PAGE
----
It is astonishing what you can get away with if you hawk the virtues of electric cars.
Tesla has become the world’s most valuable car company by losing money on every electric car it “sells.” The company makes money selling shares – based on anticipated forced-demand via EV mandates – and via extorting other companies that make cars that actually sell by using the mandates to force them to buy “credits” for the EVs Tesla makes.
Its cars are so poorly put together they make the cars GM was making in the ’80s seem quality. Its business practices are arguably predatory and its customer service abysmal.
Despite this, the fawning coverage continues and almost everyone pretends the Emperor’s new clothes are the duck’s guts.
Then there’s Nikola – another EV dog-and-pony show that has grossly slandered the name of a genius who is no doubt spinning in his grave faster than a Mikita drill. Tesla EVs at least move under their own power, if not for very long.
Nikola sold investors – marks – on an electric semi truck it rolled (and filmed) going down a hill under the power of . . . gravity.
Ordinarily, this would have ended the company – and all involved. VW was hounded almost to Hell allegedly because its cars “emitted” an infinitesimally higher amount of oxides of nitrogen than allowed by law . . . but actually because these diesel-powered cars could travel as far as 700 miles on a single tankful, took less than 5 minutes of refueling to be ready to go another 700 miles and only cost about $23,000 to buy and made money at that price for VW.
This was garlic to the EV’s Dracula. VW had to have a stake driven through its heart . . . for Dracula’s sake.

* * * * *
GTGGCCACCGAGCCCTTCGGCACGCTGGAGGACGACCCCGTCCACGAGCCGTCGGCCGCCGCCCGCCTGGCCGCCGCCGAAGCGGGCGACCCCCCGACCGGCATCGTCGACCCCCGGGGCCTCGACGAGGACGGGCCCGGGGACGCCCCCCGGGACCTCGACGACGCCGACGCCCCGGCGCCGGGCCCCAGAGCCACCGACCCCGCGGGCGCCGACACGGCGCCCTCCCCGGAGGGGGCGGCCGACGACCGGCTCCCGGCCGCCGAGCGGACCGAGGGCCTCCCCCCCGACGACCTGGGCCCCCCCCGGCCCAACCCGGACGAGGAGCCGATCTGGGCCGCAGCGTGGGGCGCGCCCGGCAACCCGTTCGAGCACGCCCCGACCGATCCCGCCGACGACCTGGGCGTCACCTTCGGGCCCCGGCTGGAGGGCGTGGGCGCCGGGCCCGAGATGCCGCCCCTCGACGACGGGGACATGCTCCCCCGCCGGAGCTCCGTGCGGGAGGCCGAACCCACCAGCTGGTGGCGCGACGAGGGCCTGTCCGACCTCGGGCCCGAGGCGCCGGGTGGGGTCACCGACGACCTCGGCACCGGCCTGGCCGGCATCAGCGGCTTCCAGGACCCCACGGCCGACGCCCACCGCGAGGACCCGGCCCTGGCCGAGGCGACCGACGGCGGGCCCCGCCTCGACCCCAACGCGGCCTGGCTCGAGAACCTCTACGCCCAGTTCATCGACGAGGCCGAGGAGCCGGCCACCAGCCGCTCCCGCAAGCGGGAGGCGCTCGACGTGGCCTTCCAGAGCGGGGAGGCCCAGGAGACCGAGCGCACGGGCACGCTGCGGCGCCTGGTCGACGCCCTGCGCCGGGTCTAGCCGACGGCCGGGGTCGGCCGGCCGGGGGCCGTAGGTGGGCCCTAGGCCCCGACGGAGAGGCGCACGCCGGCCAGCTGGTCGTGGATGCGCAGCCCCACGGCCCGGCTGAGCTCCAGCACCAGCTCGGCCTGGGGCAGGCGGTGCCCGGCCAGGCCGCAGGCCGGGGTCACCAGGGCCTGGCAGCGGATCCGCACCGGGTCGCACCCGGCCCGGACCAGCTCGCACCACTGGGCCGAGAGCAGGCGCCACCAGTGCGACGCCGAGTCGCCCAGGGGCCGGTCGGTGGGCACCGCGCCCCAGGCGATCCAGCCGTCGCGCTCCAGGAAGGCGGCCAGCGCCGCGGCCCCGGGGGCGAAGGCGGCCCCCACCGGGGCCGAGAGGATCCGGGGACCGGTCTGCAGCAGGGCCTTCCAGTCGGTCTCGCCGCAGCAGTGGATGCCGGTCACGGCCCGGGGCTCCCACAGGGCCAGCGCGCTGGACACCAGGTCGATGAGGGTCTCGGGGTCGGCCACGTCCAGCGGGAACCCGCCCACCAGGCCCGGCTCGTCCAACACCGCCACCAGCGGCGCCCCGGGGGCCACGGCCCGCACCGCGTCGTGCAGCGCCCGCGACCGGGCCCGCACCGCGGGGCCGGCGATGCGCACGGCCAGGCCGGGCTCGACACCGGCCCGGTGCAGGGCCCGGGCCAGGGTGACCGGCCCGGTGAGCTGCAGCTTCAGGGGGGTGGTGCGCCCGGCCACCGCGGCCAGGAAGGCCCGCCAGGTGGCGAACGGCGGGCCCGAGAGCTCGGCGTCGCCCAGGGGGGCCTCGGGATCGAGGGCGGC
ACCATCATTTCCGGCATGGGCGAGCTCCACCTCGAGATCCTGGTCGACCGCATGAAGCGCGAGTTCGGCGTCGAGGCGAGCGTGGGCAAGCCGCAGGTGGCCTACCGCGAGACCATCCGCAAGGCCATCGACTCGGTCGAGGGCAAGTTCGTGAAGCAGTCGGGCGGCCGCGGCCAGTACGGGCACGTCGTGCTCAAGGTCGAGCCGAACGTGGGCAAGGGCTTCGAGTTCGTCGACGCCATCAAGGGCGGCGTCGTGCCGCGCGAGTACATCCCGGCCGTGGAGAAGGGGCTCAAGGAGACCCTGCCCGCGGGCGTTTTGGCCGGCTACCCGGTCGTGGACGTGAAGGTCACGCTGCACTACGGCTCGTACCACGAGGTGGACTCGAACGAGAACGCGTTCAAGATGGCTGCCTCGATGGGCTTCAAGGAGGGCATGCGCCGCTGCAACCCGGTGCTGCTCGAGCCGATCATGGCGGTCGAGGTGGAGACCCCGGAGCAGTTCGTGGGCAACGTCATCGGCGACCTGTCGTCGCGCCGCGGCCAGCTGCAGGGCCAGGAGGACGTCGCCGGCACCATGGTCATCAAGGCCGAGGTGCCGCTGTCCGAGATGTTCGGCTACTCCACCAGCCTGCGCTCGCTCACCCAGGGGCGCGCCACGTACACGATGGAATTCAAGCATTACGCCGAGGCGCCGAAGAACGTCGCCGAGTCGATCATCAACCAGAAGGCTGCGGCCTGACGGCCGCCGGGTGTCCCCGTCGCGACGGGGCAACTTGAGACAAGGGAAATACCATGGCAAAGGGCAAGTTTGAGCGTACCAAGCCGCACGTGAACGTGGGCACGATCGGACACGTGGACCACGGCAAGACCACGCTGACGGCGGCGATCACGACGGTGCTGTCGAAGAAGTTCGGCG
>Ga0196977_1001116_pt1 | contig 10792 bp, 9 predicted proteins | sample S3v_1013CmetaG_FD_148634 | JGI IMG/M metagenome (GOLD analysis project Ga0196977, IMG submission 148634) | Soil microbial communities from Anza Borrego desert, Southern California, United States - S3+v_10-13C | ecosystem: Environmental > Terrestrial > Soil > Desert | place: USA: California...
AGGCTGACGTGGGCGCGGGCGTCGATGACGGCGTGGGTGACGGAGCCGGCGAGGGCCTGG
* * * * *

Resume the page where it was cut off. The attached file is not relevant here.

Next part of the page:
Now gimps along this Nikola thing.
Reports of serial shysterism by a legal team hired for an internal investigation by the company itself have surfaced like a Baby Ruth at the swimming pool. These include ah-yes-my-little-chickadee claims made by Nikola’s founder, Trevor Milton about the company’s ability to produce inexpensive hydrogen (to power fuel cell EVs and thus de-couple them from the electric umbilical cords that limit their range and increase the hassle of having to plan trips around recharging sessions) as well as the egregious staging of the non-functional Nikola semi rig.
Milton was forced to step down as chairman of Nikola last fall after an expose of the rigged semi show by Hindenburg Research but he wasn’t charged with crimes, much less frog-marched like OJ before a judge – as VW executive Oliver Schmidt was.
Keep in mind the rigged semi show was meant to defraud investors by leading them to believe that Nikola had a working electric semi rather than a rolling static display of one. The fraud was large-scale and could have resulted in millions of dollars being ripped off to line the pockets of Milton and other insiders, who knew they didn’t have what they were claiming they could deliver.
But no biggie, because their politics were in the right place.
The SEC and the DOJ are investigating Nikola and there a bunch of lawsuits in process, filed by some of the marks who bought into the fraud. But there is nothing like the juggernaut of breathless, finger-wagging coverage of this fraud by the poodle press, which also rarely has anything even mildly critical – i.e., factual – to say about Tesla’s ongoing fraud.
A good example of this being the recent announcement by Tesla that it would not be selling the “affordable” version of the Model Y – its latest model – it had promised it would sell. That version – which stickered (briefly) for $39,990 – has been dropped and now the only version of the Model Y you can buy is the one that starts at almost $50,000.
This is a gyp on par with the ads that lure buyers into a dealership by touting the availability of a car at what appears to be a too-good-to-be true price . . . which it always is. You get suckered into going to the dealer, where you discover that the advertised model you were interested in “isn’t available” . . . but have a look at this one, which is.
“Consumer advocates” used to expose and excoriate such gyps and those behind them, as is right and proper. If Toyota built shoddy cars with poor panel fitment and lousy paint, you’d hear about it.
Toyota would never hear the end of it. Just ask GM or Ford or Chrysler, which to this day suffer from the exposing of their shoddily-built cars of the ’80s and ’90s.
But if it says Tesla – or Nikola – it’s all good.
Even if it stinks to high heaven.
. . .
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